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Dean's Fellow Projects

2016 Spring Dean’s Fellows Project

Linked Data from the Medieval Middle East

Description: The purpose of this Dean’s Fellow project is to build a linked open data set for the study of the Middle East and to explore various means for visualizing and querying the data. This RDF data set will be extrapolated from the existing XML data set of approximately 6,000 digital objects published in The Syriac Reference Portal. is a collaborative research project hosted by the Jean and Alexander Heard Libraries on the culture, history, and literature of Syriac communities from antiquity to the present. A dialect of Aramaic, Syriac was widely used in the Middle East during much of the first millennium of the common era. Sources in Syriac hold immense value for increasing our historical understanding of Judaism, Christianity, and Islam.’s primary purpose is to serve as the URI naming authority for linked open data in the field of Syriac studies. The creation of was designed to occur in three steps:
1. minting URIs for Syriac entities (persons, places, titles of works, etc.),
2. creating XML authority files which define these URIs,
3. Serializing this data as RDF triples in an environment that allows easy visualization, query and API interaction with data sets that also use the URIs. has largely completed steps one and two and this Dean’s Fellow project will complete much of step three. The Dean’s Fellow working on this project will develop skills in working with linked data, particularly in serializing data as triples, in visualizing and querying data in an online linked data application (Callimachus), and in integrating related linked data sets. The Dean’s Fellow will also have the opportunity to interact with several digital projects (both in the US and Europe) who wish to link their data to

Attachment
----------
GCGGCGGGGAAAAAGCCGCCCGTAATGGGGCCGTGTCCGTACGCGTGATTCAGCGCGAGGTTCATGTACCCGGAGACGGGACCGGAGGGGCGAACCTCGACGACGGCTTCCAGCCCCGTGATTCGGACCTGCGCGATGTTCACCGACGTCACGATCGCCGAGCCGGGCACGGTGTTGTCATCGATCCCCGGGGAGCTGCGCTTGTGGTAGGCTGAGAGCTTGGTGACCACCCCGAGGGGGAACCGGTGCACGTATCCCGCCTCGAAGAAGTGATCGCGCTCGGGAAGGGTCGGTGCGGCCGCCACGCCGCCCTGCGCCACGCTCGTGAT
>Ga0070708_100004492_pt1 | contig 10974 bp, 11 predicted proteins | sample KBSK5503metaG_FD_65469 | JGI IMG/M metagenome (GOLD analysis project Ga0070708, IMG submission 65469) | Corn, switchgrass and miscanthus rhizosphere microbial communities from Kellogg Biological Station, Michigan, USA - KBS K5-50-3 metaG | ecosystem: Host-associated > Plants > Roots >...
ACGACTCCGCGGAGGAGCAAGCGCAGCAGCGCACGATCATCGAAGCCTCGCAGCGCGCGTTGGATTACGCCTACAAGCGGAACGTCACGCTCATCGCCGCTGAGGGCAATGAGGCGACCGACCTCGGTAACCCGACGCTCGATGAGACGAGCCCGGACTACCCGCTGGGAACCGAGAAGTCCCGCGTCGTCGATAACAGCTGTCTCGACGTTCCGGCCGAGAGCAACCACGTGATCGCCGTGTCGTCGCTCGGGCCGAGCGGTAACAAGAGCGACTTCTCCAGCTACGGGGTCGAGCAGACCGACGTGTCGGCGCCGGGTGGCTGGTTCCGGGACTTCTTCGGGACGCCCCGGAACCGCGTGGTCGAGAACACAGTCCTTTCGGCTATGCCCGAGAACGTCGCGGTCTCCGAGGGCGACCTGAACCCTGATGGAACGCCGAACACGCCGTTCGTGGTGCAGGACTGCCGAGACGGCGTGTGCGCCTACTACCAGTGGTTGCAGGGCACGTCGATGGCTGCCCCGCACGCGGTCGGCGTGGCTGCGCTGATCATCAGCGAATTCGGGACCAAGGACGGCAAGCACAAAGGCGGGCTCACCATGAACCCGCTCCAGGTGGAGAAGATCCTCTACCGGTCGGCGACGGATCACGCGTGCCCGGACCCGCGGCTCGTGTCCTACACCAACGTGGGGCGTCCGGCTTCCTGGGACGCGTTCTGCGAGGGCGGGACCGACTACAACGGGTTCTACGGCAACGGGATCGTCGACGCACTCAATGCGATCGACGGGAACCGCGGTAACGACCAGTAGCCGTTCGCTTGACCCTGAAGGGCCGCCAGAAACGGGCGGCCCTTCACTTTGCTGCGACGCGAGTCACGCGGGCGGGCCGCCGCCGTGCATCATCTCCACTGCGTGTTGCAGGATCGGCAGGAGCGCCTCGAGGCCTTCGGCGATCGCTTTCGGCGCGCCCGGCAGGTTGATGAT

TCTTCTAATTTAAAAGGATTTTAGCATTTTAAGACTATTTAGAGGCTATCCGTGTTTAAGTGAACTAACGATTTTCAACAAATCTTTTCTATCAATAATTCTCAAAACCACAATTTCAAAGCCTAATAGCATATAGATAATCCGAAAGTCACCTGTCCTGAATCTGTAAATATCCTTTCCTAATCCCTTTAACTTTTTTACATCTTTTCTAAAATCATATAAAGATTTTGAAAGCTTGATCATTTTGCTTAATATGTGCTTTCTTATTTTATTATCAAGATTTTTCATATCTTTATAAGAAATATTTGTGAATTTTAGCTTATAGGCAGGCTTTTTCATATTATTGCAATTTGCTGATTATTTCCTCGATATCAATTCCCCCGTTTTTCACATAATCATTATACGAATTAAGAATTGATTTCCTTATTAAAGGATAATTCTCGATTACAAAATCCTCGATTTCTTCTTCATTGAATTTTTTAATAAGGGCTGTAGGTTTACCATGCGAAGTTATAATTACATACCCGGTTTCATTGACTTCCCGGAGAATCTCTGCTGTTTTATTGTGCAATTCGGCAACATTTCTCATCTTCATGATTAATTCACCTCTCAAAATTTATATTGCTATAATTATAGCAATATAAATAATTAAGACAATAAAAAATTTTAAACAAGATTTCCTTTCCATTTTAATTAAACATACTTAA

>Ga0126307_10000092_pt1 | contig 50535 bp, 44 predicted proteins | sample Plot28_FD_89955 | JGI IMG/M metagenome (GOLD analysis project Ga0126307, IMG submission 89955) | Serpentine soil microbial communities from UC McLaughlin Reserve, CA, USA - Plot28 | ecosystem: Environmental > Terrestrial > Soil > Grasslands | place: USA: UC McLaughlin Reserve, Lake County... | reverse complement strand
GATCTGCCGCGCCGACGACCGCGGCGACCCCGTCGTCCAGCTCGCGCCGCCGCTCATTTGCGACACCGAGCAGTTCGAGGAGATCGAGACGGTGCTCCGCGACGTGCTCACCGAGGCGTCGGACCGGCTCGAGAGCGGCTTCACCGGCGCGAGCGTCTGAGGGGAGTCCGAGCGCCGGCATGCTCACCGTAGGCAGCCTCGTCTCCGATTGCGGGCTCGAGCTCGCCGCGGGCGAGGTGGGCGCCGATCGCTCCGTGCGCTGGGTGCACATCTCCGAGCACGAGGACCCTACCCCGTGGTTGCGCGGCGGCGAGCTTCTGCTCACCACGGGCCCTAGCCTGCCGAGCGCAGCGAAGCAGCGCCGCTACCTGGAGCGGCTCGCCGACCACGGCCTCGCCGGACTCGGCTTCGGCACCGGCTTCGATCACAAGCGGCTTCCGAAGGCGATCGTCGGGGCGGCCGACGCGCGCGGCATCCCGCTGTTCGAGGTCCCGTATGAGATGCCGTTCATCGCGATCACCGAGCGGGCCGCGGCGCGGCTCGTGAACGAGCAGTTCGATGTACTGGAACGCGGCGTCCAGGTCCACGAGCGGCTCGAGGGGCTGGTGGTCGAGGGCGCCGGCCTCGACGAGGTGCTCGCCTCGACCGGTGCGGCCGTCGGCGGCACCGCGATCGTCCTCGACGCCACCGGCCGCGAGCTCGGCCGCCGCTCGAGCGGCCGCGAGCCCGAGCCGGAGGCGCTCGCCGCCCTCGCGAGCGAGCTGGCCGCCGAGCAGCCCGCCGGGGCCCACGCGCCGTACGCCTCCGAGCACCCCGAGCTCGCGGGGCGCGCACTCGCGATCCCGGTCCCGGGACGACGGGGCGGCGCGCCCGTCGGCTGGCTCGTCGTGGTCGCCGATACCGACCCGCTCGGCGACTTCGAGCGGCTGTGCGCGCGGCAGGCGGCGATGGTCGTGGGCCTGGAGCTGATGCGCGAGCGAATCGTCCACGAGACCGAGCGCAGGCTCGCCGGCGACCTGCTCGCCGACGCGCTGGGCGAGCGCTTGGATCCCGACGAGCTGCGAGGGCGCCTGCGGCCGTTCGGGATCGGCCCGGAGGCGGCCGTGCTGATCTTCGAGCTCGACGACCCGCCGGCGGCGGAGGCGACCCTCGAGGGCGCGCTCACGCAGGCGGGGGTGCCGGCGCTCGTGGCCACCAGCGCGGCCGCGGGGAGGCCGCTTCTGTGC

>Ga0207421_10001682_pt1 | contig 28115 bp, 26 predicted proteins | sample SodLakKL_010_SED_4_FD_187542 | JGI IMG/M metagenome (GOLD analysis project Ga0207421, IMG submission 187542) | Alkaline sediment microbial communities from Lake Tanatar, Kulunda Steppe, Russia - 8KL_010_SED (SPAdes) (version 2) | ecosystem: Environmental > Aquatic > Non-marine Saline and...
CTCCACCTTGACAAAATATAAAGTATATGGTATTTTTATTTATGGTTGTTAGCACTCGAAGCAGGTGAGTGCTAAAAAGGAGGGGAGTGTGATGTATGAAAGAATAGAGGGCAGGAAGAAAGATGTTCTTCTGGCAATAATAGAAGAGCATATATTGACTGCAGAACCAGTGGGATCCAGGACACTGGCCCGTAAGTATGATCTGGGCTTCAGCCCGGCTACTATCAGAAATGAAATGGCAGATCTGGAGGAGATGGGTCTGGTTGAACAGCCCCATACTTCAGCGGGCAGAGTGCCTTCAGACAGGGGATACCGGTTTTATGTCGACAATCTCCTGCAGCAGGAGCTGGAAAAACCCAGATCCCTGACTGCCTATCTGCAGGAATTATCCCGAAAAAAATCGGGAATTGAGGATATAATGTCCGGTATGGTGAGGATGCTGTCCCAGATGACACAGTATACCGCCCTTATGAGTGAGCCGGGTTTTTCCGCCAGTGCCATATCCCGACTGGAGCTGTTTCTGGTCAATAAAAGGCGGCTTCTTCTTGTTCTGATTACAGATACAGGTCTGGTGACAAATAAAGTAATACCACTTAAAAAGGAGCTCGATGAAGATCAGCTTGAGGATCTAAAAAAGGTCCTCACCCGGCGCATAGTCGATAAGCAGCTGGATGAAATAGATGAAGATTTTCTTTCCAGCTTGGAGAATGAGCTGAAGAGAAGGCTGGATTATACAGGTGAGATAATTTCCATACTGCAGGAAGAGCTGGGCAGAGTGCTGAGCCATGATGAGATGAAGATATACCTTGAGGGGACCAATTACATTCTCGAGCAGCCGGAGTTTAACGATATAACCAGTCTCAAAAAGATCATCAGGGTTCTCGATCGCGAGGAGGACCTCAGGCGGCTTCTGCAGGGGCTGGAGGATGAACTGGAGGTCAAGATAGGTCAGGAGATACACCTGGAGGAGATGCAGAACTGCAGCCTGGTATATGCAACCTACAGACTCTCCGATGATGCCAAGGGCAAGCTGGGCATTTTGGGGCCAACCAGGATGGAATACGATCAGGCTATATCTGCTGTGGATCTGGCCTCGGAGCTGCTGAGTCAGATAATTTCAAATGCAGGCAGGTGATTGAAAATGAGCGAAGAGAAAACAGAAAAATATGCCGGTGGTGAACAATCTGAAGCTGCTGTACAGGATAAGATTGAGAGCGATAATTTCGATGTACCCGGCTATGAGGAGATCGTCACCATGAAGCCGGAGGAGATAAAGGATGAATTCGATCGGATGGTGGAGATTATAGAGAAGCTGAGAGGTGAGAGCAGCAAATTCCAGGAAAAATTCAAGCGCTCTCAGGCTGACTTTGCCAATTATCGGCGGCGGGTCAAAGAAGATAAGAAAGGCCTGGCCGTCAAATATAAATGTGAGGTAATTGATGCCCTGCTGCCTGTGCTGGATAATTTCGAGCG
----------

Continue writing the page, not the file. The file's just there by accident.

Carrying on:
• The fellow will work with the faculty mentor to write data conversions from TEI XML to various RDF vocabularies.
  • The fellow will work with the library mentor to run the data conversions and ingest the data into an instance of Callimachus (perhaps drawing on the existing use of Callimachus by the library for the Bioimages project).
  • The fellow will work with the library mentor and with Dale Poulter to ensure proper content negotiation of “cool URI’s” between the Callimachus instance and the Vanderbilt library server currently hosting
  • The fellow will work with the faculty mentor and library mentors to explore various useful ways of visualizing and querying the data for research.
  • The fellow will work with the faculty mentor and library mentors to set up an API and perhaps a GUI allowing other projects and scholars to use the linked data set.

Skills Needed or To Be Developed:

  • Fellow will need to develop a basic (read only) familiarity with TEI XML. The needed level of skill can be obtained quickly.
  • Student will need to develop familiarity with Linked Data, RDF and with relevant RDF vocabularies for historical data including Dublin Core, and the schemas used by,, and This will be the primary area of the training for the student.
  • Student will need to develop familiarity with the Callimachus linked data application.
  • Ability to use a git repository, such as GitHub would be desirable but not essential.
  • Ability to use an XML editor such as oXygen would be desirable but not essential.
  • An interest in the digital humanities would be desirable but certainly not essential.
  • Any fellow interested in Linked Open Data (in the humanities or sciences) would bring the desired level of interest.

David Michelson, Assistant Professor, Divinity School and Graduate Department of Religion,, 343-3990

Library Mentors:
Suellen Stringer-Hye, Library Digital Services,, 343-4427
Chris Benda, Divinity Library,, 343-5844

Dates of Employment: Spring semester 2016

Contact: David Michelson, or 343-3990

Please follow the Application Process to apply for this fellowship. Applications will be accepted through October 30, 2015.

See other Spring 2016 Fellowships